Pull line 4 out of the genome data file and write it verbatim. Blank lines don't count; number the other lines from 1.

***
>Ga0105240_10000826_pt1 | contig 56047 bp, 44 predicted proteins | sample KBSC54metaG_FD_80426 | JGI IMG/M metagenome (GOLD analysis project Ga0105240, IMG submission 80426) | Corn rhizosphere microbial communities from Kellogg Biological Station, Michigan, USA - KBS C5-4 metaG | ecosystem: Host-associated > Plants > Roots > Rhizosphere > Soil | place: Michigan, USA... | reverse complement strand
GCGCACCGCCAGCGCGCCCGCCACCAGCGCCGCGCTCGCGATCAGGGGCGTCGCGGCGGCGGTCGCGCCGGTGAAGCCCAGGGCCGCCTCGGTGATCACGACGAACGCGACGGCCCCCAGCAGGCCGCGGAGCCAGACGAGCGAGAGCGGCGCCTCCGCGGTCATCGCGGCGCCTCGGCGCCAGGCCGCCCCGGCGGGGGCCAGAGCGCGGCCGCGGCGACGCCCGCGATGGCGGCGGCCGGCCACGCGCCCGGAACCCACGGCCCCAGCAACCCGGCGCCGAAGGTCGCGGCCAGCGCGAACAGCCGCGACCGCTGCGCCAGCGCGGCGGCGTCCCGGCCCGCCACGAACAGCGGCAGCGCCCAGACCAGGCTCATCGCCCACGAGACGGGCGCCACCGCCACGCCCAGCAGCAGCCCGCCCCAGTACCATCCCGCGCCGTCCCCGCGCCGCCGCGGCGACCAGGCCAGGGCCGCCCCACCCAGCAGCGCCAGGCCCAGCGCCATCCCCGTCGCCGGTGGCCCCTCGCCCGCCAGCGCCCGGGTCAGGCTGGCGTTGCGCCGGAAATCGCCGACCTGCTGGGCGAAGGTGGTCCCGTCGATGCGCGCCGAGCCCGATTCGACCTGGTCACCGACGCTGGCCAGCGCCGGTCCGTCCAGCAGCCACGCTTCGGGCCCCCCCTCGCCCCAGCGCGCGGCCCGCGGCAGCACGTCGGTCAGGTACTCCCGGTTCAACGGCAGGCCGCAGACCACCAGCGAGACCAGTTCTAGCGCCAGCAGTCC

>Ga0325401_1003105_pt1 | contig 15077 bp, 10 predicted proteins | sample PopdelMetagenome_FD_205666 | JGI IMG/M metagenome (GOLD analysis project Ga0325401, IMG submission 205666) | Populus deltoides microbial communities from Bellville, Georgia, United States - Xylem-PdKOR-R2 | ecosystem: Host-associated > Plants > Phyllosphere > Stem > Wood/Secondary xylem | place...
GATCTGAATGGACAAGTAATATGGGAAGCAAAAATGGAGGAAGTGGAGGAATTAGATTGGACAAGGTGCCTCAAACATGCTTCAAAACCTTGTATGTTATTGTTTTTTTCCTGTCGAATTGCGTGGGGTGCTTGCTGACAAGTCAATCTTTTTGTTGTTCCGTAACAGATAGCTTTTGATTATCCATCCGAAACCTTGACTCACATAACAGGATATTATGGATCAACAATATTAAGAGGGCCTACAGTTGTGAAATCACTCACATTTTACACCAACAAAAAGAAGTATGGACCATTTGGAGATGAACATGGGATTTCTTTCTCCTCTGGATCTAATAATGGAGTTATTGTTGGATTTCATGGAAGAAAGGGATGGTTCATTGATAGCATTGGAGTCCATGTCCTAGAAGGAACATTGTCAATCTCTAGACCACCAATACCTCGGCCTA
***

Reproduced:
GATCTGAATGGACAAGTAATATGGGAAGCAAAAATGGAGGAAGTGGAGGAATTAGATTGGACAAGGTGCCTCAAACATGCTTCAAAACCTTGTATGTTATTGTTTTTTTCCTGTCGAATTGCGTGGGGTGCTTGCTGACAAGTCAATCTTTTTGTTGTTCCGTAACAGATAGCTTTTGATTATCCATCCGAAACCTTGACTCACATAACAGGATATTATGGATCAACAATATTAAGAGGGCCTACAGTTGTGAAATCACTCACATTTTACACCAACAAAAAGAAGTATGGACCATTTGGAGATGAACATGGGATTTCTTTCTCCTCTGGATCTAATAATGGAGTTATTGTTGGATTTCATGGAAGAAAGGGATGGTTCATTGATAGCATTGGAGTCCATGTCCTAGAAGGAACATTGTCAATCTCTAGACCACCAATACCTCGGCCTA